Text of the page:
Starbucks, Amazon and Google to explain their no corporation tax rate
It was humiliating for Google, Amazon and Starbucks executives when they were hold before a committee of MPs last month to explain why they've been paying little or no corporation tax in Britain .Now Parliament's Public Accounts Committee says the three multinationals have to pay their fare share. They've also concluded that the three firms have amorally used secretive jurisdictions, royalties and complex structures to avoid paying corporation tax. John Christensen is from the Tax Justice Network.
For a very long time multinational companies have been taking very strong advantage of witnesses of the global tax system and shifting their profits to tax havens. And this has been very damaging not only to public finances, but to global economy.
The Committee Chairman says corporations have been allowed to get away with ripping off the British tax payer. Margaret Hotch says there's poor legislation, a lack of international cooperation and that U.K.'s tax authority is weak. She says it's an insult to British business and individuals who pay their fare share. The report is a indictment of the current tax laws and the complex regime that Amazon, Google and Starbucks have employed to pay little or no corporation tax. The committee says that Amazon's evidence was evasive and lacked credibility. And Starbucks' claims were difficult to believe. Philip Booth is from the Institute of Economic Affairs.
It's part of general anti-business rhetoric which I think is most unfortunate, which has been going on since the financial crisis. If we don't begin to welcome business and have stable policies that are attractive to businesses, then we won't get back to economic growth.
HM Revenue and Customs have also been accused of being "too lenient in negotiations with big corporations". The Public Accounts Committee says HMRC needs to be bolder in challenging tax avoidance and needs to be prepared to prosecute. They say companies' tax practices should be made part of its mandatory reporting requirements.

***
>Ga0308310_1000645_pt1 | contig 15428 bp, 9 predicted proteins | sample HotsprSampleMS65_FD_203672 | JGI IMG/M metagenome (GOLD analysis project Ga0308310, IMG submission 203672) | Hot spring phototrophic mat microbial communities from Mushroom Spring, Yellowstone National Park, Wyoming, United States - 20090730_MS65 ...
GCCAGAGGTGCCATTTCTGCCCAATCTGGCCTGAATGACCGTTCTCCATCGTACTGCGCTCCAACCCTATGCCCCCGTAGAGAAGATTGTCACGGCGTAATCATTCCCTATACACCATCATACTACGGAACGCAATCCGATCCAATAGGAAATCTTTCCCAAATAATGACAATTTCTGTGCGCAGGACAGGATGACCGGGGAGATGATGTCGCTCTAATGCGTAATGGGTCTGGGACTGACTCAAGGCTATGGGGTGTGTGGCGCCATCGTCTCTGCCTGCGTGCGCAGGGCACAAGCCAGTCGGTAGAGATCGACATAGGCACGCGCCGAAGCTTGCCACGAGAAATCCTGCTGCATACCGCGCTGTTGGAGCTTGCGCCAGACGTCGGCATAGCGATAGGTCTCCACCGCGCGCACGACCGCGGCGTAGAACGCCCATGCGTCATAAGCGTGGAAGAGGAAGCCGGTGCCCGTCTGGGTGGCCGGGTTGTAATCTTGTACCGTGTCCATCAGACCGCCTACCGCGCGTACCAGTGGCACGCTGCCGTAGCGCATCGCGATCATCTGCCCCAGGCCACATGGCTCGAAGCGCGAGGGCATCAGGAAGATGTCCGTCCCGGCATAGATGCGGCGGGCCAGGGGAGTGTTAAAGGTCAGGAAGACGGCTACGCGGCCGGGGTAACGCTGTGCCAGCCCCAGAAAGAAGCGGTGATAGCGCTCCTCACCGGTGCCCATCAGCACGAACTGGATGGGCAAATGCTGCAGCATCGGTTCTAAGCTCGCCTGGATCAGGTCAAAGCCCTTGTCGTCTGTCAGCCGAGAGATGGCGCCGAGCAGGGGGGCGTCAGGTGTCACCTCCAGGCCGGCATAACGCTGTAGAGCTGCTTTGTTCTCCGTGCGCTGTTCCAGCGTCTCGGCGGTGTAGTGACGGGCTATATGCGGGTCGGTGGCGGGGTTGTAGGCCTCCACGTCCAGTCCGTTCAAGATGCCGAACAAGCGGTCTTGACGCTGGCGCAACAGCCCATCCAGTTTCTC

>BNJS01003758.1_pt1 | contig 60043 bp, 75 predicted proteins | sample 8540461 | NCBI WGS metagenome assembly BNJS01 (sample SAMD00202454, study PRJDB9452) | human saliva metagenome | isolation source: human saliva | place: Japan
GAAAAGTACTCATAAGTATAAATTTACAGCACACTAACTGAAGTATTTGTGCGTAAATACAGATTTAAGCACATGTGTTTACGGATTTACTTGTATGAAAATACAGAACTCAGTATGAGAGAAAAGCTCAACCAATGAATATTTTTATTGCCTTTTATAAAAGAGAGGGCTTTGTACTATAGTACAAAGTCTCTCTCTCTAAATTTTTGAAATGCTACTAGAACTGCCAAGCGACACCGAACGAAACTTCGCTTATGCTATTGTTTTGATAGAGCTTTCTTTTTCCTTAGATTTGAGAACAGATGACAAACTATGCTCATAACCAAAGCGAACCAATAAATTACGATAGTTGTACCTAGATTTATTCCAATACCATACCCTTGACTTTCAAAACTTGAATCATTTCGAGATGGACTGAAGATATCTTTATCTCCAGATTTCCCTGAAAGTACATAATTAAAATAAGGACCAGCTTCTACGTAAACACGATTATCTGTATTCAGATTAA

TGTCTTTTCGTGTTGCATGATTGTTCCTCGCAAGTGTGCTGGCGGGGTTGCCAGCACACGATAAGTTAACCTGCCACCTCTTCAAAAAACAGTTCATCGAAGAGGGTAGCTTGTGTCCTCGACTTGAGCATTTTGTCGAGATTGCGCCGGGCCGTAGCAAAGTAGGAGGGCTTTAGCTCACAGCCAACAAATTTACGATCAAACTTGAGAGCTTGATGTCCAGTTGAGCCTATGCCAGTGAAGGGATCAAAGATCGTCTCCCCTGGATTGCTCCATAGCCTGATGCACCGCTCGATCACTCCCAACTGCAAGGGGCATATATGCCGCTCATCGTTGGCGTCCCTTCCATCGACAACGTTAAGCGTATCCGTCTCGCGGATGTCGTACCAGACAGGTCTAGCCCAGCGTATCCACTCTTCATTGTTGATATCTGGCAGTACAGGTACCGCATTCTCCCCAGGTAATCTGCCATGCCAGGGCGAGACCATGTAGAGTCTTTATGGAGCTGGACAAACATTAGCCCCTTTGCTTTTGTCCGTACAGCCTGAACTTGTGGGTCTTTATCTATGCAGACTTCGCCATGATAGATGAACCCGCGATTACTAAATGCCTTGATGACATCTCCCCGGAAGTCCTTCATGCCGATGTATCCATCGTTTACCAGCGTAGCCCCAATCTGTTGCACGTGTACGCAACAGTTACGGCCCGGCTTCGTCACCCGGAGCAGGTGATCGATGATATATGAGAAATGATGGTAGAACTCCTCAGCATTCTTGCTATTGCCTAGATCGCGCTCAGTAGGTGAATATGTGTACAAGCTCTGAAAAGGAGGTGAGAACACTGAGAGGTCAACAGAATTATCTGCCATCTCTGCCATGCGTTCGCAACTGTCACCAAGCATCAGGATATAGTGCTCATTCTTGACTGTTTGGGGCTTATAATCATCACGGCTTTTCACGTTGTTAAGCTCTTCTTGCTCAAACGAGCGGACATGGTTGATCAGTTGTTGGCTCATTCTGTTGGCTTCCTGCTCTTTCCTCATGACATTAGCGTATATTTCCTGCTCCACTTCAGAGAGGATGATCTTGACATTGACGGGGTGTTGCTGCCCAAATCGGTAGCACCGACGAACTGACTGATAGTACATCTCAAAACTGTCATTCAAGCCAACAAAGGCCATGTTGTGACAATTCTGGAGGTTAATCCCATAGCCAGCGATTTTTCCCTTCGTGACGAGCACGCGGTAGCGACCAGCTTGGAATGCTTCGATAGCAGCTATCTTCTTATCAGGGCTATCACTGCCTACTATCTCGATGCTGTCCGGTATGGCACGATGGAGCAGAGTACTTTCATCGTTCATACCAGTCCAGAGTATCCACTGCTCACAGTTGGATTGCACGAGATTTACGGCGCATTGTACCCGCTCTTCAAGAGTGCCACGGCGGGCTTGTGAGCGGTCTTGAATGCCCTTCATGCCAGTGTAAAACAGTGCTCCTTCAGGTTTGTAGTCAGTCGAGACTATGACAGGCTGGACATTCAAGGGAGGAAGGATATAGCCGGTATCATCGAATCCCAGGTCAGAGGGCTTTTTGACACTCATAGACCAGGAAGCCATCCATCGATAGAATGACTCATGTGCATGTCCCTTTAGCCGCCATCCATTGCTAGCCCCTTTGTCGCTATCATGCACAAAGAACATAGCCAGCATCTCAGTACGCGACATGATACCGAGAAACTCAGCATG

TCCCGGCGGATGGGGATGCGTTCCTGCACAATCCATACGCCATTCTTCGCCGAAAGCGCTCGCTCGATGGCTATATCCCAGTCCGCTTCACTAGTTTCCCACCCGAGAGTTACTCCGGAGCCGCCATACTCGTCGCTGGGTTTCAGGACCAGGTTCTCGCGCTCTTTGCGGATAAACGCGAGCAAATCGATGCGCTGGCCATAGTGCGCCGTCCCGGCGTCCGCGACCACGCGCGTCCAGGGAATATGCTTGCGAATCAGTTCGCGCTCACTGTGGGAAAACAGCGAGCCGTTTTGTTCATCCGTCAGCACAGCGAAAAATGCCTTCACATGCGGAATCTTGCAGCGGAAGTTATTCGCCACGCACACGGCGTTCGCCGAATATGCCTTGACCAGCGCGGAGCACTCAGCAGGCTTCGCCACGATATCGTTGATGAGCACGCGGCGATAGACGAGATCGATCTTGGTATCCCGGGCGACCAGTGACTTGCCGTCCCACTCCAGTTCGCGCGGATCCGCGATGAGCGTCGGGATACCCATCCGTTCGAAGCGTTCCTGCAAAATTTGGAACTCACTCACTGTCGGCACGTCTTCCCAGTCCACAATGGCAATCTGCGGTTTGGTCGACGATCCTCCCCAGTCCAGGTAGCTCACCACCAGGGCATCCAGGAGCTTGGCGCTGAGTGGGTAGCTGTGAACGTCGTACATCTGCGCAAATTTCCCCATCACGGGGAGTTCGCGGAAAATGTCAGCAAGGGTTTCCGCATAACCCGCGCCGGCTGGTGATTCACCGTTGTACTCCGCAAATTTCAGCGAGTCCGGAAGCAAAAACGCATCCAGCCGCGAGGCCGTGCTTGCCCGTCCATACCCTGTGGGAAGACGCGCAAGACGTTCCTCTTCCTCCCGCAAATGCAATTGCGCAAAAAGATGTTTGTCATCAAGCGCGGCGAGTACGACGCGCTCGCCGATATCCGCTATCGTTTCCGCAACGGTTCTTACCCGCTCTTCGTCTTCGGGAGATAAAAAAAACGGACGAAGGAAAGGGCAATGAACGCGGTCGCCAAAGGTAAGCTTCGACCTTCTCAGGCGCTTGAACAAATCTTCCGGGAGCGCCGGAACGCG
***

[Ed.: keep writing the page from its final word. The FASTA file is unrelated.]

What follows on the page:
John Christensen agrees:
Without a shadow of doubt they had been far too lenient. And this culture goes back well over ten years. They had been chasing smaller businesses and that's led to an unleveled pay bill. So the culture of HMRV needs to be dramatically changed. There's nothing unfriendly about requiring very profitable businesses to contribute towards paying the British tax.
Meanwhile, the British Chancellor George Osborne has announced extra funding for HMRC, said that it can pursue companies which avoid paying tax. Mr. Osborne says that extra investment would ensure that the Treasury gets extra 2 billion pounds a year in unpaid tax. But the action group U.K. On Cut is taking matters into their own hands. They say they'll target Starbucks stores on Dec, 8 over their tax avoidance. Anna Walker is from the group:
We are incredibly angry that the government is refusing to tackle tax avoidance in any serious way. The kind of proposals is simply tinkering around at the edges of most extreme form of tax abuse. And that wouldn’t cover the kind of tax avoidance that Starbucks, Google and Amazon are using at the moment.
The committee has now called on the British government to leave the international community, to close loopholes and increase transparency in tax havens.